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The Topline: A Year in Review

Polling is an act of political resistance. It agglomerates the messy and inconvenient opinions of everyday people, kneads them into a whole, and forces them through the door into the air-conditioned echo chambers of political elites. This is not newly true, it’s just newly apparent.” That’s from a CommonWealth Magazine piece I wrote early this year, arguing why polling is more important now than ever. A few readers called it a polling manifesto. I’ll take it.

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Uncategorizedmassincpolling
The Topline: Changing the gender balance on Beacon Hill

State Sen. Harriette Chandler, a Democrat from Worcester, became the acting president of the Massachusetts Senate this week, the second woman of the last three leaders to hold the gavel. Four of the state's six key constitutional officers are women, and one of our U.S. senators. In the state Legislature, however, Massachusetts is very far from gender balance, and making no progress. Women make up a slim majority of Massachusetts residents, but only a quarter of state legislators.

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Uncategorizedmassincpolling
The Topline: Gomez still weighing Senate run

The Republican primary field to take on US Sen. Elizabeth Warren next year now includes three candidates, but another contender is still eyeing the race. Businessman and former Navy SEAL Gabriel Gomez is meeting with potential advisors to chart a path forward and still closely considering his options, according to a source with direct knowledge of the discussions.

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Uncategorizedmassincpolling
The Topline: When bad things happen to good polls

Pollsters live in a constant state of anxiety that some external event will happen while their poll is in the field that will upset public opinion and render their data obsolete. The classic example from recent history is when Superstorm Sandy hit the Mid-Atlantic just before the 2012 election. That was a double whammy: The event and the government response could have changed public opinion on the race, and many voters in one of the most densely populated areas of the country were displaced or otherwise unable to be asked about it. Those times seem quaint and far off now.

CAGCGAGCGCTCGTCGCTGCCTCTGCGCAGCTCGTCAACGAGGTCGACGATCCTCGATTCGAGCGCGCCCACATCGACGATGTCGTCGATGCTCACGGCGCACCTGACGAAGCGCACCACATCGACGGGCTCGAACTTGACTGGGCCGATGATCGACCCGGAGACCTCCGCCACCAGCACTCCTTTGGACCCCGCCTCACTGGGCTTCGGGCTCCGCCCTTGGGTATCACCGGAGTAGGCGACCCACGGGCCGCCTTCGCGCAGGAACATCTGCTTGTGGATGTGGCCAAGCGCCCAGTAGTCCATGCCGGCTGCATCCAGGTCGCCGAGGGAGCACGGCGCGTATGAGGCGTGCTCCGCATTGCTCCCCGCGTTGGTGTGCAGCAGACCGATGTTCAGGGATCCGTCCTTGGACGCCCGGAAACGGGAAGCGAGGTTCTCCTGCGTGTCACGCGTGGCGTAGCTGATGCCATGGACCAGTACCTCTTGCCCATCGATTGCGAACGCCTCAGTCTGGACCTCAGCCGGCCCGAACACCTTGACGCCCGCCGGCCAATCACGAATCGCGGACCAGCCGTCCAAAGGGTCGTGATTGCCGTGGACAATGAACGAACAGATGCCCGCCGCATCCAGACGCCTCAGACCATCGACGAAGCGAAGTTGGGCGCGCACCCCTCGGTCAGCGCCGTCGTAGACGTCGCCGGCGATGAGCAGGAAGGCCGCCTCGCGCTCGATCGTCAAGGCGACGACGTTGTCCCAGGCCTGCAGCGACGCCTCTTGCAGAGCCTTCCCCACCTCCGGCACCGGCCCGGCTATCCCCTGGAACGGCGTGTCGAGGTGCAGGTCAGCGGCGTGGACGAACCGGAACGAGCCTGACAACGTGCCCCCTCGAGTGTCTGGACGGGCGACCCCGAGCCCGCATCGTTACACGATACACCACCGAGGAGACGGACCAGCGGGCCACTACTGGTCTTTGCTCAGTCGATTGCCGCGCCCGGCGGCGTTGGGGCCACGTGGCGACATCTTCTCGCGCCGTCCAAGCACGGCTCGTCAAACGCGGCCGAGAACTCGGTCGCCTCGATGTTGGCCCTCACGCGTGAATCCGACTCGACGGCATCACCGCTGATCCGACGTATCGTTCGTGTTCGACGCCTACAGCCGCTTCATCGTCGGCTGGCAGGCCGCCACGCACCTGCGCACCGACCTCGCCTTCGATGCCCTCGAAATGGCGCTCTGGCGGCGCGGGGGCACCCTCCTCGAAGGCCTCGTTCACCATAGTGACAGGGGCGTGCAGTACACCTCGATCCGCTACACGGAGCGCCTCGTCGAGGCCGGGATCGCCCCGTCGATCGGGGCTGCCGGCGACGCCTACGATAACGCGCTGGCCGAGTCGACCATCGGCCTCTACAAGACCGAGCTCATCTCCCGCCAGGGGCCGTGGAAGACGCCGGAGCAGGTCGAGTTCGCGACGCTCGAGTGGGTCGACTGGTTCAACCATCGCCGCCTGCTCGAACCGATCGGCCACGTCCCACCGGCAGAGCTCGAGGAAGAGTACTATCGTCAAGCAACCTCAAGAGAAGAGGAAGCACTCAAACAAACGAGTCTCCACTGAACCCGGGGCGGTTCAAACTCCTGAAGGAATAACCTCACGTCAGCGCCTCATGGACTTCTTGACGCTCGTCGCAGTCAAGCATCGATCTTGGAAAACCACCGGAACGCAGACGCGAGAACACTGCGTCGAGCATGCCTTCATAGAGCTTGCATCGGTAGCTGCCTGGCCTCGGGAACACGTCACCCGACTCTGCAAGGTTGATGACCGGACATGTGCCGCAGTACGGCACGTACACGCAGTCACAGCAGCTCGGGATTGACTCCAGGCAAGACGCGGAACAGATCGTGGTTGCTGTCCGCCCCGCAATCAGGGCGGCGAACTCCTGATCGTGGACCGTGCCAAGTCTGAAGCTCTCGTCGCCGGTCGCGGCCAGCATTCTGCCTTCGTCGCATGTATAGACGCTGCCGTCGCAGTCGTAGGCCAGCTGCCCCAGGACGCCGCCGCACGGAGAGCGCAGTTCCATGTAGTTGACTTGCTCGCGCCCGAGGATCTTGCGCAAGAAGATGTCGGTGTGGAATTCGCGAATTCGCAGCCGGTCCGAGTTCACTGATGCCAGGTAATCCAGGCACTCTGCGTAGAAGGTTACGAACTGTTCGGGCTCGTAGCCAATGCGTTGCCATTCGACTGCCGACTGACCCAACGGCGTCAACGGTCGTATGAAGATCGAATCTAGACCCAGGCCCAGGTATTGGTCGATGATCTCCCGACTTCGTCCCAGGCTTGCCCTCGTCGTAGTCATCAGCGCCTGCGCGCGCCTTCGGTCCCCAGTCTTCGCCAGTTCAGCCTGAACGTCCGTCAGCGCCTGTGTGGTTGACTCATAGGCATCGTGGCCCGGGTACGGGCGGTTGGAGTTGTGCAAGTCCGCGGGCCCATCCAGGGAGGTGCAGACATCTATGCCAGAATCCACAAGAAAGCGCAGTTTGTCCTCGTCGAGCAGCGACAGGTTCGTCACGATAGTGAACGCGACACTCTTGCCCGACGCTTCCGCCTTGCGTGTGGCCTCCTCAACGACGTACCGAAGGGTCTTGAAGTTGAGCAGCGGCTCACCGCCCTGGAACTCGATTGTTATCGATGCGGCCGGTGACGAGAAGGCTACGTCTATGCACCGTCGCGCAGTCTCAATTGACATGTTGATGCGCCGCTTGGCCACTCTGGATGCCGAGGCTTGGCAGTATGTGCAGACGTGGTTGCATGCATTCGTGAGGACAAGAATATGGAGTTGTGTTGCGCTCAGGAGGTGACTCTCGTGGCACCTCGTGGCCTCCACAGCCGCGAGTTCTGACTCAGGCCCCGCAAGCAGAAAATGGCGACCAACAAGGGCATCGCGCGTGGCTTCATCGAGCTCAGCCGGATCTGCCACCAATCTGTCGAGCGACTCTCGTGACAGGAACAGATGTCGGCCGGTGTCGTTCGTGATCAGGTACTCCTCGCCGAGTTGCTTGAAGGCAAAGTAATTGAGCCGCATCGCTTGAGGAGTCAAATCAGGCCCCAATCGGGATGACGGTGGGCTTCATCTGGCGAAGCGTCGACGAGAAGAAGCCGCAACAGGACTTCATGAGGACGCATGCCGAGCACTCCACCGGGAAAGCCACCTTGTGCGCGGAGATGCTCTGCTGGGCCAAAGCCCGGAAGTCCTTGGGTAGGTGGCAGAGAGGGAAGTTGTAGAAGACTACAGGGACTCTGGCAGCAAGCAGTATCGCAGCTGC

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Uncategorizedmassincpolling
The Topline: Amazon, but for Amazon HQ

With its radically open bidding process for its second headquarters, Amazon is doing to economic development what it did to retail. Amazon, the company that disrupted bookselling and then the selling of most everything else, has thrown economic development agencies for a loop with the bidding to host their second headquarters. 

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Uncategorizedmassincpolling
The Topline: Massachusetts voters fear their own Harvey.

Houston hadn’t even begun to wring itself out from Hurricane Harvey when Irma, now the most powerful storm on record in the Atlantic, began churning towards the Caribbean. Before Irma finished laying waste to the islands, Hurricane Jose lined up behind on a similar track. While it is not expected to follow Irma to Florida, it appears likely to hit some of the same islands. It's also now a Category 4 storm. Meanwhile, Category 2 Hurricane Katia churns in the gulf right off the coast of Mexico.

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Uncategorizedmassincpolling
The Topline: As Tsongas bows out, does the GOP have a shot in the Third?

Massachusetts Congresswoman Niki Tsongas announced yesterday she will not run again for the seat she has held since 2007. Past election results show her seat in the Third Congressional District may be less safe for Democrats than it first appears. Though Tsongas cruised to reelection in her own recent matchups, Charlie Baker won the district by 9 points in his 2014 election, one of several Republicans to fare well there recently. With voters in Tsongas’ district showing they are open to voting Republican, her retirement adds another layer of potential intrigue to the 2018 elections here in Massachusetts.

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The Topline: Left turn ahead? Team Baker looks to reshape coalition for re-election bid.

As Charlie Baker accelerates toward his re-election season, he may have just flipped on his left blinker. If the strategy he shared with donors in a recent meeting is any indication, his campaign may be an even more cross-partisan affair than his governing has been. The Boston Globe reports that in a meeting of his finance committee, “the governor said he must draw nearly a third of Democrats and almost 60 percent of independents.”

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